The bill still needs to to be approved by the Senate before it would become law.

The Obama administration has called for an end to the federal pay freeze and has included a 0.5 percent pay raise for feds as part of its 2013 budget proposal. The White House will release its full budget proposal in next week — get ready for that.

Meanwhile, remember the budget supercommittee that failed to reach an agreement last year. As a result of that, the budget law requires $1.2 trillion in cuts starting in January — about half of which would come from the Defense Department. There was a move by Republican senators this week to tinker with those automatic cuts. The plan would given DOD a one-year reprieve of those cuts and instead cut the federal workforce by  5 percent and extend the pay freeze through 2013. That would have saved $127 billion, Republican leaders say. That move failed, but we’ll keep watching it.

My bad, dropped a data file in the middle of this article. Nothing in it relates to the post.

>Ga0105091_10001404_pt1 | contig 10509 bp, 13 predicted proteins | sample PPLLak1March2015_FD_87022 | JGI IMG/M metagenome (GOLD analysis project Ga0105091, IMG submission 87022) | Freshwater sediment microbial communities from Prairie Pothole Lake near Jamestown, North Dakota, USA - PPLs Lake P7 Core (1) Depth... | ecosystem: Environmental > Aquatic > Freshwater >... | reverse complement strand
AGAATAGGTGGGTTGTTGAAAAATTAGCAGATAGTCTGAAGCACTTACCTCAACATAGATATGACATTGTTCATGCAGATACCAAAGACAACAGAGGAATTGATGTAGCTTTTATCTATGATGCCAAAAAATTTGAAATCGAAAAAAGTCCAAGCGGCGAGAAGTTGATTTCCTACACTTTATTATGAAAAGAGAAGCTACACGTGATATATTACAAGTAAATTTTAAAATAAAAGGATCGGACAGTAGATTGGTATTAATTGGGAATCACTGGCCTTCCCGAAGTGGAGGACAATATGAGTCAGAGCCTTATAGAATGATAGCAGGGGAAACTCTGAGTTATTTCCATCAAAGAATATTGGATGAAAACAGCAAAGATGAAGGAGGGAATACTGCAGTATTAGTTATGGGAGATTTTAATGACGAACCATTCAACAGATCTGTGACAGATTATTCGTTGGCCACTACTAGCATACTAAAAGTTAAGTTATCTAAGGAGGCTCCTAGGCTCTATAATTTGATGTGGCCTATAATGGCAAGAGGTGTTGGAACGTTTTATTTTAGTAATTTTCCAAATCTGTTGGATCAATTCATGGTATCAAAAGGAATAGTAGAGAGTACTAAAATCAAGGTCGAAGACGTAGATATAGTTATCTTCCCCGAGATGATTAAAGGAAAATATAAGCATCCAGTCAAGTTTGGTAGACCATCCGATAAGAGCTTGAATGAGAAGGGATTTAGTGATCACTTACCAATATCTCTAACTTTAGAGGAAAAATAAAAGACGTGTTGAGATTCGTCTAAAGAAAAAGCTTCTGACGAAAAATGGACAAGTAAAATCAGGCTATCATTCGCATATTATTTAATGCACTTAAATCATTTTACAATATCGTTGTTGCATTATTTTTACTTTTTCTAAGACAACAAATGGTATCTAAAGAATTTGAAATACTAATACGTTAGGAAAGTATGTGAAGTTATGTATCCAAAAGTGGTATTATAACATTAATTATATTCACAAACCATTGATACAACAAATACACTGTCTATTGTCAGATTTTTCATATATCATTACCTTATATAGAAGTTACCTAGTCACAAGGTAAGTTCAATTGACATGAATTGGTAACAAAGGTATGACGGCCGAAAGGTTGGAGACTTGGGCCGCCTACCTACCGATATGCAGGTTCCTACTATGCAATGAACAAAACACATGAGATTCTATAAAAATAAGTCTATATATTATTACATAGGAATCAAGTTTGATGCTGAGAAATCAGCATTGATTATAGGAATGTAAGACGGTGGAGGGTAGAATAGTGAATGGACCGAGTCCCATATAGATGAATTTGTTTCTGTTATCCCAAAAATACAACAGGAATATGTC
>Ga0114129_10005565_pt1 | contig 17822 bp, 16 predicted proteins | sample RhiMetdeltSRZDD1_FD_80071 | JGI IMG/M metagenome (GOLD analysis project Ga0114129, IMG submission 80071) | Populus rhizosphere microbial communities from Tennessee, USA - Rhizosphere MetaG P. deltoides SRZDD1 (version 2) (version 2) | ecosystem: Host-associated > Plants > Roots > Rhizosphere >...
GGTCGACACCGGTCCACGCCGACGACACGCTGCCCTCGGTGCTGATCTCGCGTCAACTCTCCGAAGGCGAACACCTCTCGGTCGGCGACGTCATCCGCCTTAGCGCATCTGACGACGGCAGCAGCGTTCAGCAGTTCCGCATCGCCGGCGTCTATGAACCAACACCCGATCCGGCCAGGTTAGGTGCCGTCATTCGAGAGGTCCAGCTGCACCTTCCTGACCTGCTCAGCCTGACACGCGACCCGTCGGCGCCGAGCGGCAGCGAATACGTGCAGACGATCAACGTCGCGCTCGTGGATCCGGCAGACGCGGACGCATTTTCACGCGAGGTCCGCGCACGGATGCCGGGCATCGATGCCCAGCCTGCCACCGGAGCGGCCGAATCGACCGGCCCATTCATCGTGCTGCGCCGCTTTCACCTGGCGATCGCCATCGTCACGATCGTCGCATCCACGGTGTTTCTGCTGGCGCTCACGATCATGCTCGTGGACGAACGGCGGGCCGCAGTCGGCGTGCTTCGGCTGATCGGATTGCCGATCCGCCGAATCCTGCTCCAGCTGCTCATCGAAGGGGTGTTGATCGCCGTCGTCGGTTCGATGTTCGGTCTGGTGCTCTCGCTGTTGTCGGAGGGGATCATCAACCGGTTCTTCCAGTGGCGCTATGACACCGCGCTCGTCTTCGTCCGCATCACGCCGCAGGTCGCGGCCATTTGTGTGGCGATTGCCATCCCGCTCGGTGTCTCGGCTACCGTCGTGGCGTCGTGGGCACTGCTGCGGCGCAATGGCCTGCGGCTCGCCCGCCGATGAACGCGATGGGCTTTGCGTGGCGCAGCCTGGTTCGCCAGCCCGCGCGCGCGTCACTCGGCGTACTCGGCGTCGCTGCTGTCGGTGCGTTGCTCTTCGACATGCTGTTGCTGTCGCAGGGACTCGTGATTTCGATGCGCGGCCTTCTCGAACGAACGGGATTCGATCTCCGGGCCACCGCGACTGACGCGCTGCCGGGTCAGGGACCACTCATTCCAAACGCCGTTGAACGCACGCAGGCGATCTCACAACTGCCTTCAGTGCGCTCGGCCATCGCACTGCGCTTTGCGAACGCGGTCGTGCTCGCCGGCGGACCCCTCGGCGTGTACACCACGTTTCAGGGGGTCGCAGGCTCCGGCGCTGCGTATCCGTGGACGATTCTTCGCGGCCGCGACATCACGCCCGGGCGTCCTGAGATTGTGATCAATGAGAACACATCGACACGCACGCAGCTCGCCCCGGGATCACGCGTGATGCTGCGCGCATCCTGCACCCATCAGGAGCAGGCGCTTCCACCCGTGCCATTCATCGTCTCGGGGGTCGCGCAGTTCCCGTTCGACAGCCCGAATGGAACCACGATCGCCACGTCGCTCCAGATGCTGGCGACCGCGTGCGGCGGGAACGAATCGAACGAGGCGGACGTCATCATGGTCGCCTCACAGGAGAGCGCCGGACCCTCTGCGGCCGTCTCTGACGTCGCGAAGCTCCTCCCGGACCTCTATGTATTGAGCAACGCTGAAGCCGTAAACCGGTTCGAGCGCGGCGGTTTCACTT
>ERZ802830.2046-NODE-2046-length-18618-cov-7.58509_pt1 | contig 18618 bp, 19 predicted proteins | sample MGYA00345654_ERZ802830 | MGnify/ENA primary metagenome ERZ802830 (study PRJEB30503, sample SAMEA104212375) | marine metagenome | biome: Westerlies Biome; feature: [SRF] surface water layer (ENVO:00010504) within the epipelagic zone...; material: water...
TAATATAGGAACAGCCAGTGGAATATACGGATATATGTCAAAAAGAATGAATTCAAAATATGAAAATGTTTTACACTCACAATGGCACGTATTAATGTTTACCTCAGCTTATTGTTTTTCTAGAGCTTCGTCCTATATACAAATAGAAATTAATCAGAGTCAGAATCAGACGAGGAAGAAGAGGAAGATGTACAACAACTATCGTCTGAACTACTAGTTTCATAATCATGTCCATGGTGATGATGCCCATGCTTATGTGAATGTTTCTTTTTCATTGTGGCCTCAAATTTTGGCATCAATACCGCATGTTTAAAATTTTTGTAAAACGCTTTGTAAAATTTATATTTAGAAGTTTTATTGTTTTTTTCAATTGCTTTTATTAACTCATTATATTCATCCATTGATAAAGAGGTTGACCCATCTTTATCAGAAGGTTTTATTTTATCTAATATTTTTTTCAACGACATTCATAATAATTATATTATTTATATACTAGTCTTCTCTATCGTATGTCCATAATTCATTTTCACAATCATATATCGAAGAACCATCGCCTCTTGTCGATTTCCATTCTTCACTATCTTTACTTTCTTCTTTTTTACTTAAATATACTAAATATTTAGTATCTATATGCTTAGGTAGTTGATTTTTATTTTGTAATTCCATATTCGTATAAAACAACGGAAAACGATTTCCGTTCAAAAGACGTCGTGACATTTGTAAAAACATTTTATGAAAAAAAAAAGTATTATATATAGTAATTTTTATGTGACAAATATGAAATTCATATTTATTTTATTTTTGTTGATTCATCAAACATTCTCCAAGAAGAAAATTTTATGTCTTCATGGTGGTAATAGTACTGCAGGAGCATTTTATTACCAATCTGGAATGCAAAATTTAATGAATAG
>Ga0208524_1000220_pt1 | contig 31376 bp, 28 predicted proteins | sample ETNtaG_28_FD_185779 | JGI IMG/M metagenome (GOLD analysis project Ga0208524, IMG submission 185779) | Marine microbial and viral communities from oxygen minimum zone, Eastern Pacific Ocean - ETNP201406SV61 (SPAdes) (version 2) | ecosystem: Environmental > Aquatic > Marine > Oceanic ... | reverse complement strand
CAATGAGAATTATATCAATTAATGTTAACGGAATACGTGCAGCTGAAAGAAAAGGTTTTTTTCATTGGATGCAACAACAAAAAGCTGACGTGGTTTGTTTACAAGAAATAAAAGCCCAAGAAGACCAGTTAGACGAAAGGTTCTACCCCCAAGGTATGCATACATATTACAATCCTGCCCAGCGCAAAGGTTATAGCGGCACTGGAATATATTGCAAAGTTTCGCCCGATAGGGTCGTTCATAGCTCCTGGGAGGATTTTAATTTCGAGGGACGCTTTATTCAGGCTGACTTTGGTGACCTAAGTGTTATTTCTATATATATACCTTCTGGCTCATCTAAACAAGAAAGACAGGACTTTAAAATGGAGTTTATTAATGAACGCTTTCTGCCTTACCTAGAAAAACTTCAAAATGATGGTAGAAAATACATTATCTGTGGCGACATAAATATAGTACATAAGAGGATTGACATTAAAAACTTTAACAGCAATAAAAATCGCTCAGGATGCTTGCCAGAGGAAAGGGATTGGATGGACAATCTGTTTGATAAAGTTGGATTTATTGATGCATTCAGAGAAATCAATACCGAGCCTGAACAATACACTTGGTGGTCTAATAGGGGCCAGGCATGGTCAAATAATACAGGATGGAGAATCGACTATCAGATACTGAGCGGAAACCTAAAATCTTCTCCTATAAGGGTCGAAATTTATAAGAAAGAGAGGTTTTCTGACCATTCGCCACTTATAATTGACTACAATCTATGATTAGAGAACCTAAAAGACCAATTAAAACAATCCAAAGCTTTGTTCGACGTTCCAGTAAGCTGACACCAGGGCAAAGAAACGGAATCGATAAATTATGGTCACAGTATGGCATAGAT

How Would a Pay Freeze Affect You and Your Family? – GovLoop – Social Network for Government –
All of this comes amid new numbers on how fed pay compares to the private sector. An assessment by the Congressional Budget Office says that that comparison is difficult, but that the biggest variable is… education. It said that federal employees on average make more than their private sector counterparts, but CBO said that it is different when you analyze the numbers by education levels. So civilian works with a high school education earned about 21 percent more then their private sector counterparts, but federal workers with professional degrees — lawyers, for example — of PhDs… they earned about 23 percent less then the private sector.